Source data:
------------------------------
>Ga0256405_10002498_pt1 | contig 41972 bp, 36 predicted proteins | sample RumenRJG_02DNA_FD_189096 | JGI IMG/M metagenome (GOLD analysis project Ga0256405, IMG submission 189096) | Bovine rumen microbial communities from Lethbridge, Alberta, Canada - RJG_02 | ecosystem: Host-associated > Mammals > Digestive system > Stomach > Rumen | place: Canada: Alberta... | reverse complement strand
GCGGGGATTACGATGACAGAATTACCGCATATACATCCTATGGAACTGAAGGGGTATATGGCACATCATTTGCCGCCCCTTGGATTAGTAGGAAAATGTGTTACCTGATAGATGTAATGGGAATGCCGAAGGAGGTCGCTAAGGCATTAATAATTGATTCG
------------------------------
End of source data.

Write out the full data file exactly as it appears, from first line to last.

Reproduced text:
>Ga0256405_10002498_pt1 | contig 41972 bp, 36 predicted proteins | sample RumenRJG_02DNA_FD_189096 | JGI IMG/M metagenome (GOLD analysis project Ga0256405, IMG submission 189096) | Bovine rumen microbial communities from Lethbridge, Alberta, Canada - RJG_02 | ecosystem: Host-associated > Mammals > Digestive system > Stomach > Rumen | place: Canada: Alberta... | reverse complement strand
GCGGGGATTACGATGACAGAATTACCGCATATACATCCTATGGAACTGAAGGGGTATATGGCACATCATTTGCCGCCCCTTGGATTAGTAGGAAAATGTGTTACCTGATAGATGTAATGGGAATGCCGAAGGAGGTCGCTAAGGCATTAATAATTGATTCG